Right, so far I am with Mark. But, and I have to make this point as a small criticism, Mark may be a good bloke but he’s also a little bit of an asshole. What I mean by that is, the history of the SWP, and other left organisations, is full of people in privileged positions who have known all about the organisational skulduggery that goes on, and haven’t said a word until they have been targeted themselves. I think there is a particular responsibility on people like Mark Steel or Paul Foot or Eamonn McCann, who function as a human face of their organisation and make people feel good about being in it, and who could function as a sort of conscience of the organisation. But normally they don’t. Paul Foot, who I miss a lot, was a lovely man, a brilliant journalist and one of the best speakers I’ve ever heard. But it must be said that, when confronted with the SWP leadership and with Cliff in particular, Paul could be the most awful creep. Eamonn has gone along with all sorts of hair-raising stuff, as long as he’s been allowed to plough his own furrow in Derry. And so on.

Now, Mark has to his credit that he did in fact discover a backbone. But there’s a whole lot of people who came before him and got it in the neck good. For example, on the issue of the inflated membership lists, I know that Mark knew about this years ago, because a mutual acquaintance of ours blew the whistle on the membership figures, and could have done with a little moral support. I suppose what I’m getting at is, it can be a little aggravating for Mark to be recounting stories of leftist craziness and tailing it with “I felt like saying…” No, but you didn’t, Mark. No doubt you had your reasons, but a little acknowledgement of this point wouldn’t go amiss.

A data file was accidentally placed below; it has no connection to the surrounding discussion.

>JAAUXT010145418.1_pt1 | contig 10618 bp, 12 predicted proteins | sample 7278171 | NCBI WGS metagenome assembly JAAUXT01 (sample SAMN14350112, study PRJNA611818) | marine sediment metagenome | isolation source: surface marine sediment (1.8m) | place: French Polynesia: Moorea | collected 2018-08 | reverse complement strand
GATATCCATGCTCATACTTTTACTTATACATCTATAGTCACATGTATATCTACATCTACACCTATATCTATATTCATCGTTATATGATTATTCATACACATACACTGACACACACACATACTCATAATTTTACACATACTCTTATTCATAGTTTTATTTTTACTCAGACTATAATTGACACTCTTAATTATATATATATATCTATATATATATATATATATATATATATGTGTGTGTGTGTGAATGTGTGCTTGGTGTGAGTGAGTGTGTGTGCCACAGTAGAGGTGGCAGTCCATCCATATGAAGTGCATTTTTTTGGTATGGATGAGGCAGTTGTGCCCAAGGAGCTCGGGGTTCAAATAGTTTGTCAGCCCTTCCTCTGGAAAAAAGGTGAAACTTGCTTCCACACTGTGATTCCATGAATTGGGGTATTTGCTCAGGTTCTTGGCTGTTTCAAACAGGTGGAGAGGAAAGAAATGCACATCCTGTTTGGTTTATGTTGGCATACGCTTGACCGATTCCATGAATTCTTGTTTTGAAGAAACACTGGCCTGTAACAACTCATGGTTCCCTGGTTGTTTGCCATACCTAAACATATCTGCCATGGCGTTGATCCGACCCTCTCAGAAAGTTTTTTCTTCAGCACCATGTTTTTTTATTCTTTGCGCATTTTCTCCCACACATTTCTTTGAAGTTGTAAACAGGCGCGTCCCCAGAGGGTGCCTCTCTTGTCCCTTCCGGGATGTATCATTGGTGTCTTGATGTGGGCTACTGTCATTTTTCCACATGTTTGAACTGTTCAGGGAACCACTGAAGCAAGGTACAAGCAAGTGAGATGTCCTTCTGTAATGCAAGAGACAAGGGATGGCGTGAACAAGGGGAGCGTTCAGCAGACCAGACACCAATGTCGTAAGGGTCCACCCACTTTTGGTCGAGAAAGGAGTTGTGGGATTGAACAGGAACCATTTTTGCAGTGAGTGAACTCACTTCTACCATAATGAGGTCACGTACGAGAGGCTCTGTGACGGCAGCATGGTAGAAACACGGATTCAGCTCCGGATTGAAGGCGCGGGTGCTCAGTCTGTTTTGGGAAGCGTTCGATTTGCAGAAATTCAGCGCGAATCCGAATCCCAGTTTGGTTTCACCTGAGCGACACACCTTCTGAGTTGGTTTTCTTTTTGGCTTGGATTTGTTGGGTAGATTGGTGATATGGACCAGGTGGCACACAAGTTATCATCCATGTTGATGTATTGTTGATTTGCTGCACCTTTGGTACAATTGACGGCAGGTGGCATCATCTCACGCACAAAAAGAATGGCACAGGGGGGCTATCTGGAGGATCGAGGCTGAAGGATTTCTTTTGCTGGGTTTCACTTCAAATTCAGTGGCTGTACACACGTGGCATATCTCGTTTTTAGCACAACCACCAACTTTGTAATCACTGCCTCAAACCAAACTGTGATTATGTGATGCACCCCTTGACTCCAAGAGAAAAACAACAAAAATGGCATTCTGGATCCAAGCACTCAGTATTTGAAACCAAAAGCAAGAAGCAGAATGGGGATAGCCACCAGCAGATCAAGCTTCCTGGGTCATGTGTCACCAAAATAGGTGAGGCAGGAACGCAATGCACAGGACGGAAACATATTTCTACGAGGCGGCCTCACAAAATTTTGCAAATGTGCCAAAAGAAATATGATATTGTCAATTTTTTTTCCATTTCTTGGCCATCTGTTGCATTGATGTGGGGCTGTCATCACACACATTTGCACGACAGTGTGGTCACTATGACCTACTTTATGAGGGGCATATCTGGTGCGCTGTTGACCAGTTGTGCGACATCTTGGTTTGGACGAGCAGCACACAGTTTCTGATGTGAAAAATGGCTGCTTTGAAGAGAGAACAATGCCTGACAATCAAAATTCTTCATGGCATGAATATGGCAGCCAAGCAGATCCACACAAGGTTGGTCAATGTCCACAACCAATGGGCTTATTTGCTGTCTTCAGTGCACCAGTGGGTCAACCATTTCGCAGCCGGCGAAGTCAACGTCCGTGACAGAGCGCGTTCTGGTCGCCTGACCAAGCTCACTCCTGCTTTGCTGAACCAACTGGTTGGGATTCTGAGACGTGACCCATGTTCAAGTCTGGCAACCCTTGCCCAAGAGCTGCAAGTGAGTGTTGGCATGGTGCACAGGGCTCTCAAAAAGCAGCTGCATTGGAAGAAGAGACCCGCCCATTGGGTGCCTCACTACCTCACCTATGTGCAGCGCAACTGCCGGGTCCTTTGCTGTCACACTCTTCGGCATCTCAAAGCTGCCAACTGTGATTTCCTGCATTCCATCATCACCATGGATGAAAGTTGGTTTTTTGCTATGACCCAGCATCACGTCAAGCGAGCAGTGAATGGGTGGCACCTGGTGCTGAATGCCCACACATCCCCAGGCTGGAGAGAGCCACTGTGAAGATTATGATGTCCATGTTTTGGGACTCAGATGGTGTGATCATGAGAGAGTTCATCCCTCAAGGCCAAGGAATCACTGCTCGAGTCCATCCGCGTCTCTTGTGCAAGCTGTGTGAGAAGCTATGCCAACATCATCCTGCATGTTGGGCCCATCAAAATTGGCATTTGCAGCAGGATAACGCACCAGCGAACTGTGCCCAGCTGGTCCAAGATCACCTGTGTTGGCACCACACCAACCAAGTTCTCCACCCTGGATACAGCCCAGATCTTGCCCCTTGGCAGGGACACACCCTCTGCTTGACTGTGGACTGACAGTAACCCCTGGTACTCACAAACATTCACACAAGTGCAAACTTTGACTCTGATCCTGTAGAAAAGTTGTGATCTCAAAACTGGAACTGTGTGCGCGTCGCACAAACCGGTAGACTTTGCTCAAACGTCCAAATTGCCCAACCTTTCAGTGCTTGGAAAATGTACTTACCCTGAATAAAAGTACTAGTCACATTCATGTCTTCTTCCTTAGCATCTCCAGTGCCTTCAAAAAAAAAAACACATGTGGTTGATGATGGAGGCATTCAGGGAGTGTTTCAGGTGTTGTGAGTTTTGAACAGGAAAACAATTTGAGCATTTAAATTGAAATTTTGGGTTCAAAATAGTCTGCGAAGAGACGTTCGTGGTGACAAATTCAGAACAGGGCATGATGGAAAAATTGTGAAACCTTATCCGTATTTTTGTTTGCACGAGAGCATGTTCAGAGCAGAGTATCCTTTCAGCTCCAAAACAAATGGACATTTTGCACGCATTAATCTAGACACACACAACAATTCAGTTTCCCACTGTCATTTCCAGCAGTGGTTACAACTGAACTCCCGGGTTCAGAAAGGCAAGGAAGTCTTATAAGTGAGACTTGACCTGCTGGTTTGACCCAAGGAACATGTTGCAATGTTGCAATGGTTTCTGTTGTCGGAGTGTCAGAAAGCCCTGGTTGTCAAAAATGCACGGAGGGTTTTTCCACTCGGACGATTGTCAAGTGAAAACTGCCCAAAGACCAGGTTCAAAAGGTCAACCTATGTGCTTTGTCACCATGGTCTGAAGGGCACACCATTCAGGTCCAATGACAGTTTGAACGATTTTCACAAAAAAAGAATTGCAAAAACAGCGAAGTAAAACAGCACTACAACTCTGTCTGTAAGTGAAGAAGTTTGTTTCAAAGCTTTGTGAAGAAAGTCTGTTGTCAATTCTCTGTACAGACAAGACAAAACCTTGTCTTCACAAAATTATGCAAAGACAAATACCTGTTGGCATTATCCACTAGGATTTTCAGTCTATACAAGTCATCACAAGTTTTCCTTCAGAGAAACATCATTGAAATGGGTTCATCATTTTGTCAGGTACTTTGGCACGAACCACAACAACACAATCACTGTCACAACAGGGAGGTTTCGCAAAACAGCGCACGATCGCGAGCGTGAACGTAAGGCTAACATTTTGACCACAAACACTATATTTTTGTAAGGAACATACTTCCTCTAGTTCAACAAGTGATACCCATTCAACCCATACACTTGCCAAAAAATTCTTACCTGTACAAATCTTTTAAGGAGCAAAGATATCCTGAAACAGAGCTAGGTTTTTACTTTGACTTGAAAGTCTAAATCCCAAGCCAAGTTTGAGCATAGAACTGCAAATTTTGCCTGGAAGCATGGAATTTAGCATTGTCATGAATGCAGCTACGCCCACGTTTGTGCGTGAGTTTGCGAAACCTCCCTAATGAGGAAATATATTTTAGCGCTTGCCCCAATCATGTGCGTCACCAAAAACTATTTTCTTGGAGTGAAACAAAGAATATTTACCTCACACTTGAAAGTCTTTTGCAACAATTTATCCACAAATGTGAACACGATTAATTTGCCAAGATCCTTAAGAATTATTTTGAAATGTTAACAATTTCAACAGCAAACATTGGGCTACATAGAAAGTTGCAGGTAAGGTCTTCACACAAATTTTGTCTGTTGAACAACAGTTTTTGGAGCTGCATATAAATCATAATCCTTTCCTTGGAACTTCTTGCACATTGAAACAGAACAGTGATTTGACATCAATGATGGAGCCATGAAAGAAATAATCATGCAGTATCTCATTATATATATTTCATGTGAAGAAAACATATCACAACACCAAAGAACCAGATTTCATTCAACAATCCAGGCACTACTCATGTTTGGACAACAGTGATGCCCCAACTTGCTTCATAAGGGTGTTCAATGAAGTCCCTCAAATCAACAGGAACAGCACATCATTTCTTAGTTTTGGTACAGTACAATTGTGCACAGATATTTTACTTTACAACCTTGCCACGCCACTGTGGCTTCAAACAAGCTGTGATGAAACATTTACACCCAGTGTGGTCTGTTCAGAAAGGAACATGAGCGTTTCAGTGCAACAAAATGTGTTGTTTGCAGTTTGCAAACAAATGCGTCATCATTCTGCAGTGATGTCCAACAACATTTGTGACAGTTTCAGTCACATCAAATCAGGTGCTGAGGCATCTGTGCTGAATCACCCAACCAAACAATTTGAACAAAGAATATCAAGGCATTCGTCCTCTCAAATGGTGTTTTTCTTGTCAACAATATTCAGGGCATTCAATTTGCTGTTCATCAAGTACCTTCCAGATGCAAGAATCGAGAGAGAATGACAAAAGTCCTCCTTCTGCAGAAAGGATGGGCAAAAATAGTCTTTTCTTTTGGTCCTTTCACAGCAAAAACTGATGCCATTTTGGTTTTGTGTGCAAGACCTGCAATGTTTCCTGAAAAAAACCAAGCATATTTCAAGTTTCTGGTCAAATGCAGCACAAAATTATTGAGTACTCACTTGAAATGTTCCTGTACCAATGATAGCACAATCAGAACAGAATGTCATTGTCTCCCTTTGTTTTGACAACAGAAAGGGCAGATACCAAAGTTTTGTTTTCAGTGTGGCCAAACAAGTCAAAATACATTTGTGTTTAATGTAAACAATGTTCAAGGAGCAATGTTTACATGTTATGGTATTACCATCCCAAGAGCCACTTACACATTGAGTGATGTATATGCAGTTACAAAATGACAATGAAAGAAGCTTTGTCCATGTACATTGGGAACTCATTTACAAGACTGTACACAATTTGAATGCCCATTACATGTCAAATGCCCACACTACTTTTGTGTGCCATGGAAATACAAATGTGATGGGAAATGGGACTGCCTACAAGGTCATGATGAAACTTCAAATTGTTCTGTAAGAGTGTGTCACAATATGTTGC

This may seem like a bit of a negative note to end on, but it’s just a small point that needs to be made. Overwhelmingly, I really enjoyed What’s Going On?, finding it to be probably the best thing Mark has written. It’s funny, of course, poignant in parts, angry in others and genuinely insightful. I’ve thought for some years that Philip Roth’s bitter divorce was the best thing that could have happened to him as a writer. Perhaps we can say the same of Mark.

Socialist realism goes to the music hall

So, riffing a little on the Eurovision, it’s interesting to consider what travels well and what doesn’t. Comedy is a real minefield for this sort of thing. You can get away with a lot, of course, by relying on classic archetypes, but context is all.

For example, I’ve never met anyone in Belfast who like The Vicar of Dibley. Which is not to say that it’s an intrinsically bad show. But Dibley draws on a particular pop-cultural tradition of rural English life, with the vicar, the squire, the village fete and all the rest of it. Even though it’s a life that has nearly died out in England, one of the most urbanised countries in the world, it looms large enough in the culture to still provide comic mileage. I think it doesn’t travel to Ireland because, even though Ireland has a much bigger rural population, the whole rural culture is different. On the other hand, loads of Belfast people loved The Royle Family or Rab C Nesbitt, for obvious reasons.